Sunday, June 30, 2019

Meinongianism and Platonism

I have recently been reflecting on an objection to Meinongianism that I have encountered on occasion (cf. David Lewis 'Noneism or Allism?' for just one example), and that is the notion that the Meinongian is trying to have his cake and eat it too. In effect, the objection here states that the Meinongian is quantifying over and making theoretical use of a plenitude of objects, but avoids the requisite ontological commitment to these objects by holding that they do not exist. In effect, the Meinongian is doing nothing more than playing a word game.

If we wholeheartedly accept the current Quinean dogma in contemporary Meta-Ontology, then this would certainly be a natural objection. But what I would like to do is to turn this objection on its head and demonstrate how we can raise the very same sort of worry with regard to the Platonist.

The Platonist, for those who don't know, believes that, in addition to the singular concrete objects of the everyday world, there exist untold infinities of 'abstract objects' (such objects might include Numbers, Universals, Propositions, States of Affairs, etc.). What distinguishes these abstract objects from the aforementioned concrete objects is that, while concrete objects are always spatio-temporally locatable, abstract objects exist beyond space and time. 

This view is certainly well-established within the history of Philosophy, but it does appear rather strange sounding at first glance. For if someone were to inform us that an object such as Bigfoot exists, we might very sensibly want to ask 'Where does Bigfoot exist?' If we were told that Bigfoot does not exist anywhere in the universe, we might feel that our interlocutor was using the word 'exist' to mean 'timeless existence.' Realizing this, we might then ask him 'Well then, at what time does Bigfoot exist?' If he responds by saying that 'Bigfoot does not exist at any point in time, for he is an abstract object!' we would most likely feel that the wool has been pulled over our eyes.  Surely to claim that an object exists nowhere and never is the same thing as to say that it does not exist at all. And since the Platonist makes the exact same claim regarding all the endless abstracta, should we not then conclude that the abstracta also do not exist in any way?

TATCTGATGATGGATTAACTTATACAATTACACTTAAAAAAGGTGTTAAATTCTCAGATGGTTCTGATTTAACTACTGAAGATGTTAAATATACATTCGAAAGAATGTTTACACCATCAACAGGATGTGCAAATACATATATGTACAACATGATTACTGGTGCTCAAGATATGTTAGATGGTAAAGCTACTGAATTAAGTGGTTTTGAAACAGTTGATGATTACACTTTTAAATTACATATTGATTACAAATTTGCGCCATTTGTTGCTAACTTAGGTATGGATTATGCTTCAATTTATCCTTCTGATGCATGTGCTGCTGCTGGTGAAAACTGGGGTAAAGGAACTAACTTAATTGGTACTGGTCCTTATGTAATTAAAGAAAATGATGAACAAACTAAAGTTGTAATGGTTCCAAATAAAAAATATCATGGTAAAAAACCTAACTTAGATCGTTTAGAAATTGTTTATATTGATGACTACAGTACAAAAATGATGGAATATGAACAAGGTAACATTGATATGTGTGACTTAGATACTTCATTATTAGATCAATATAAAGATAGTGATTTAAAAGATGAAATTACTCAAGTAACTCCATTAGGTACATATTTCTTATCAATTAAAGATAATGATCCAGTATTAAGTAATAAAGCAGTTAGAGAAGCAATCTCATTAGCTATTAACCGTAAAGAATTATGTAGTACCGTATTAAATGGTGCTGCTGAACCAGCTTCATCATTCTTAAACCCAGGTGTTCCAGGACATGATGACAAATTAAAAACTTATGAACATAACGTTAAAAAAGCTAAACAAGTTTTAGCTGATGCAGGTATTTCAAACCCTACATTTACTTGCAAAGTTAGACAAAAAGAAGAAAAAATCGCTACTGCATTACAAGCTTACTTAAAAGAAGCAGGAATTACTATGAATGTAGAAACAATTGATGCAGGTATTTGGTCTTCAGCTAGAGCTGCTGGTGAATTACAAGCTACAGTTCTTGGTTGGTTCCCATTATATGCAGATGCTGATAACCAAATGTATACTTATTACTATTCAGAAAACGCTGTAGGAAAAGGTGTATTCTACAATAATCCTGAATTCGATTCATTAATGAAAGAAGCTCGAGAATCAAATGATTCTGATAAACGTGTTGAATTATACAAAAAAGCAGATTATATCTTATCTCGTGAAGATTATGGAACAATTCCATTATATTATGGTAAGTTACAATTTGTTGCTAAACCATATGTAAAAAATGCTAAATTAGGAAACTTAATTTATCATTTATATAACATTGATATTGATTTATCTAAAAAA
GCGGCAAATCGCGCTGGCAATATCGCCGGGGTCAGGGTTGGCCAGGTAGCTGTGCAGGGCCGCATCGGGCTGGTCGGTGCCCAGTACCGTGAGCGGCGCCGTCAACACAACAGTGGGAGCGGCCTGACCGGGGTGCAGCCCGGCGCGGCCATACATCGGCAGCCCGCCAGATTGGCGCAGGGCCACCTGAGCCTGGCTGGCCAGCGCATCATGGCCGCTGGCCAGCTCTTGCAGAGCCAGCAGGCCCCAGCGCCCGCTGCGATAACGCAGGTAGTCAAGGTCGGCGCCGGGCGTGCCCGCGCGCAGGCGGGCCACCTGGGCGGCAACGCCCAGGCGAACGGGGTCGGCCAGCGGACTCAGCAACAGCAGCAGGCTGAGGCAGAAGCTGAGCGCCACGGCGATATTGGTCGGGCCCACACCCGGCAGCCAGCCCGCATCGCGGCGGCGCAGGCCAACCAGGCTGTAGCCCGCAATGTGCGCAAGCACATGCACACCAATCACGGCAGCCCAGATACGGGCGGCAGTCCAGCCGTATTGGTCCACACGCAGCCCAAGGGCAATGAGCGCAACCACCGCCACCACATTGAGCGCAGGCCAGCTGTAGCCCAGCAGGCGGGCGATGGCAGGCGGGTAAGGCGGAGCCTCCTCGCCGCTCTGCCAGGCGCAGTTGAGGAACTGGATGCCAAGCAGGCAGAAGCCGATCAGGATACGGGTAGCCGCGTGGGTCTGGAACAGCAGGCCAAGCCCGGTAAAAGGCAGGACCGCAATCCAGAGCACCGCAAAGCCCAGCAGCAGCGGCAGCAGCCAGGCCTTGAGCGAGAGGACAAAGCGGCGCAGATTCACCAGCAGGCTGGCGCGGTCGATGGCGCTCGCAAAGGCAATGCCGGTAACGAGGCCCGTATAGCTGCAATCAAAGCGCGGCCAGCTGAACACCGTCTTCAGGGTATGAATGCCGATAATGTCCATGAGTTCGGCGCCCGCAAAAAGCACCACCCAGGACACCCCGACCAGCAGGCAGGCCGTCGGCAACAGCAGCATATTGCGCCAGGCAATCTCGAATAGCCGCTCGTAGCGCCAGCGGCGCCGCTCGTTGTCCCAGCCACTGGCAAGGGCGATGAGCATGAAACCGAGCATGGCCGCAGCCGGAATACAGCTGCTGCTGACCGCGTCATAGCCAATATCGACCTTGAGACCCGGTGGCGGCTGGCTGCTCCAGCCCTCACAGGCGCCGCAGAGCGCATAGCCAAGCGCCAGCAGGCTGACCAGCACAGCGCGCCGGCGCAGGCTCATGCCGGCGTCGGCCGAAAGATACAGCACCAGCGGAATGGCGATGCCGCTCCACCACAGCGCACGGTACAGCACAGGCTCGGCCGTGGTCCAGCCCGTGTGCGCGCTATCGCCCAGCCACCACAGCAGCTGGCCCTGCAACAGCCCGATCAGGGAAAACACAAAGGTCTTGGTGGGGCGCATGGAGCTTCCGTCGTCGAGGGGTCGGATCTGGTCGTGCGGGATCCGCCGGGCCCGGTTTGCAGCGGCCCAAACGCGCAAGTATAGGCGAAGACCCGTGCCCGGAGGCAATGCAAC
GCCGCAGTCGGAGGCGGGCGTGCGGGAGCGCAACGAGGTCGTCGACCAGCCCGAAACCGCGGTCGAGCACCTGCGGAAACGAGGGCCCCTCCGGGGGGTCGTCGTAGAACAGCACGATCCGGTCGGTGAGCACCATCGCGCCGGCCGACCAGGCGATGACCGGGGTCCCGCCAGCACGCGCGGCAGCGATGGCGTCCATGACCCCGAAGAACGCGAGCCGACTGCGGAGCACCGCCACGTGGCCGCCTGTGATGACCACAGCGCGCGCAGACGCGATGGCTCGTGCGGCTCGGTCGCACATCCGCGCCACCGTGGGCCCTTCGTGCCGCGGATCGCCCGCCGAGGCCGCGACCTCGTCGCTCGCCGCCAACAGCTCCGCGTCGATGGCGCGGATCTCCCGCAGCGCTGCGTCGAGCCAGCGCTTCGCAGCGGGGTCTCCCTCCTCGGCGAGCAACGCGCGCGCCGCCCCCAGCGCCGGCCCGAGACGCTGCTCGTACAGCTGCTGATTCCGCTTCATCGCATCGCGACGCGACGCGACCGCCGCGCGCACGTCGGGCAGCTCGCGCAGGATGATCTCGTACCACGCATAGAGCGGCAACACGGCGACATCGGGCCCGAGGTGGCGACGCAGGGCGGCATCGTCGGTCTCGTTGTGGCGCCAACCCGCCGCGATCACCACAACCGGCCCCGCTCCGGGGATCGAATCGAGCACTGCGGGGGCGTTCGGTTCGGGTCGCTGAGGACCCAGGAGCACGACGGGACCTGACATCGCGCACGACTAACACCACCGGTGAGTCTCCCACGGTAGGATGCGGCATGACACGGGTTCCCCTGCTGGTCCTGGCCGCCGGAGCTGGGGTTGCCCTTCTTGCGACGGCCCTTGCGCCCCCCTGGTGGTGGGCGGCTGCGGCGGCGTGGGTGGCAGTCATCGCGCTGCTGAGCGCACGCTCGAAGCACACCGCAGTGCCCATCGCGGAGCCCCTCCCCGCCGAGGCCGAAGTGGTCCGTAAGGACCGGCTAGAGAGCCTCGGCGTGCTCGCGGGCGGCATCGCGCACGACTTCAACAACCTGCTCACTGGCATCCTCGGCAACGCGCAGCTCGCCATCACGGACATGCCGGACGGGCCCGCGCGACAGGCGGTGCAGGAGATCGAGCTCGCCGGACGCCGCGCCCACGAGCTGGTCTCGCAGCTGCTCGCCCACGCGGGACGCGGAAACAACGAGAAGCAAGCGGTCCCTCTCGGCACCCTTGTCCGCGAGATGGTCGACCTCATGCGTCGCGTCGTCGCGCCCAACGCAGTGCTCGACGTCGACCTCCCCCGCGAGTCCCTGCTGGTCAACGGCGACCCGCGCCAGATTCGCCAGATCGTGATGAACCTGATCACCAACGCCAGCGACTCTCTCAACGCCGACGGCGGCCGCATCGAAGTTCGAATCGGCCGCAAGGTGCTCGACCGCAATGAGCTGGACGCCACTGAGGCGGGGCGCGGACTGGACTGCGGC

(For clarification's sake, let us call the Platonist view of Ontological Commitment the Quantificational View, and let us call the view we have just adumbrated the Spatio-Temporal View, for obvious reasons).

Of course, a standard reply that the Platonist might make at this point is to say that "While abstract objects surely do not exist in our physical universe, they nevertheless do exist in the Realm of the Forms." But this can't be right, for to say that these objects exist 'in' the Realm of the Forms is already to imply that they are spatially located somewhere.

So is it not already apparent how we can apply the same sort of reasoning to attack the Platonist? For at least according to one plausible way of looking at things, the Platonist is doing nothing more than playing a word game. The Platonist has denied both of the factors that are used in determining existence (at least according to the Spatio-Temporal View). So we can very easily say that he has actually denied the existence of abstract objects, but in order to hold on to his pristine Platonic Heaven, he has inexplicably claimed that these abstract objects still somehow exist. Quite literally (to adapt a phrase from David Lewis) he has 'affirmed existence without affirming existence.'

In closing, what I would like to get across with my observations is that the objection that the Meinongian is playing a word game holds no water as of yet, because as has just been demonstrated, the same sort of remark can be made towards the Platonist. What is actually needed is a solid argument in favor of the Quantificational View and also a demonstration that something like the Spatio-Temporal View is incorrect. Modern classics like 'On What There Is' and 'Noneism and Allism' contain only dogmatic assertions, and thus are not fruitful places to look for the requisite arguments.

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